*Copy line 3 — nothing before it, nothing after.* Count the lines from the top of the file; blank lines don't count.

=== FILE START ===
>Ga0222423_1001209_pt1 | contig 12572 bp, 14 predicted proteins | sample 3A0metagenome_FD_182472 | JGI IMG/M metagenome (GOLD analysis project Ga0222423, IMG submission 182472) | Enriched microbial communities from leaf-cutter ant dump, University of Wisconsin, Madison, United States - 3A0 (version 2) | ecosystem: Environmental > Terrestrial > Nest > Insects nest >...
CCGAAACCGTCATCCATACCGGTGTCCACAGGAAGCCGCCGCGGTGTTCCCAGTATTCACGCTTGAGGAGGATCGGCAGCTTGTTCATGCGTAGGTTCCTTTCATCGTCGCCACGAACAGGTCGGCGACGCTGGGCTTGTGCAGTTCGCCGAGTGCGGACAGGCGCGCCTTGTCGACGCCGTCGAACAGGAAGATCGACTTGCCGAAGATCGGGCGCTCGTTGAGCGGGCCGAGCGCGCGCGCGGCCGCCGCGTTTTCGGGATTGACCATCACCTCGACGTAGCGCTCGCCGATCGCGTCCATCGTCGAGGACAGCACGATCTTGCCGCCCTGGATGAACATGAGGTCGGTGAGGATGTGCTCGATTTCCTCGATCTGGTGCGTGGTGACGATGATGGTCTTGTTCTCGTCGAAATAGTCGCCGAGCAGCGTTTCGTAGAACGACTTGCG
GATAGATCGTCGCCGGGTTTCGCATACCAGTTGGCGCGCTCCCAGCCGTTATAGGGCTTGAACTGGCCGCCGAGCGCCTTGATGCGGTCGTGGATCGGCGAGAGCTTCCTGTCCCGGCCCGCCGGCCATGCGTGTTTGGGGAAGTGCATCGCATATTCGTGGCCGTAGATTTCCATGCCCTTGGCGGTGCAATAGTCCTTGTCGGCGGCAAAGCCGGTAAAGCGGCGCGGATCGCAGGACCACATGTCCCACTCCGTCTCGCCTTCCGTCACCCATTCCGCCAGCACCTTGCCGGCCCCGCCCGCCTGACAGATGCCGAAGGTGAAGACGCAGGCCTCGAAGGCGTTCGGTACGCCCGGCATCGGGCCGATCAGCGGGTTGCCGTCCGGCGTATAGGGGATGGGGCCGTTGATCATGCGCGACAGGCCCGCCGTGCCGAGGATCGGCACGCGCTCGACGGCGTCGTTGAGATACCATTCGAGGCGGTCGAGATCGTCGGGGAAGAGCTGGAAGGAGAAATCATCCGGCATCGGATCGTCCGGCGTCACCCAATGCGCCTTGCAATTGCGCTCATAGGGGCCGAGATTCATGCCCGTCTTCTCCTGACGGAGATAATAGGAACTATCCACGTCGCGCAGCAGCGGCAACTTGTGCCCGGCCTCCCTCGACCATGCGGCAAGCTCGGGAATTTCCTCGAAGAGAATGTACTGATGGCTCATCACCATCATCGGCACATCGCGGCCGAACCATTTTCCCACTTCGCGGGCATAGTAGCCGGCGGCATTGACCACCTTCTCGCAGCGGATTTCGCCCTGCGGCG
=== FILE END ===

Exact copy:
GATAGATCGTCGCCGGGTTTCGCATACCAGTTGGCGCGCTCCCAGCCGTTATAGGGCTTGAACTGGCCGCCGAGCGCCTTGATGCGGTCGTGGATCGGCGAGAGCTTCCTGTCCCGGCCCGCCGGCCATGCGTGTTTGGGGAAGTGCATCGCATATTCGTGGCCGTAGATTTCCATGCCCTTGGCGGTGCAATAGTCCTTGTCGGCGGCAAAGCCGGTAAAGCGGCGCGGATCGCAGGACCACATGTCCCACTCCGTCTCGCCTTCCGTCACCCATTCCGCCAGCACCTTGCCGGCCCCGCCCGCCTGACAGATGCCGAAGGTGAAGACGCAGGCCTCGAAGGCGTTCGGTACGCCCGGCATCGGGCCGATCAGCGGGTTGCCGTCCGGCGTATAGGGGATGGGGCCGTTGATCATGCGCGACAGGCCCGCCGTGCCGAGGATCGGCACGCGCTCGACGGCGTCGTTGAGATACCATTCGAGGCGGTCGAGATCGTCGGGGAAGAGCTGGAAGGAGAAATCATCCGGCATCGGATCGTCCGGCGTCACCCAATGCGCCTTGCAATTGCGCTCATAGGGGCCGAGATTCATGCCCGTCTTCTCCTGACGGAGATAATAGGAACTATCCACGTCGCGCAGCAGCGGCAACTTGTGCCCGGCCTCCCTCGACCATGCGGCAAGCTCGGGAATTTCCTCGAAGAGAATGTACTGATGGCTCATCACCATCATCGGCACATCGCGGCCGAACCATTTTCCCACTTCGCGGGCATAGTAGCCGGCGGCATTGACCACCTTCTCGCAGCGGATTTCGCCCTGCGGCG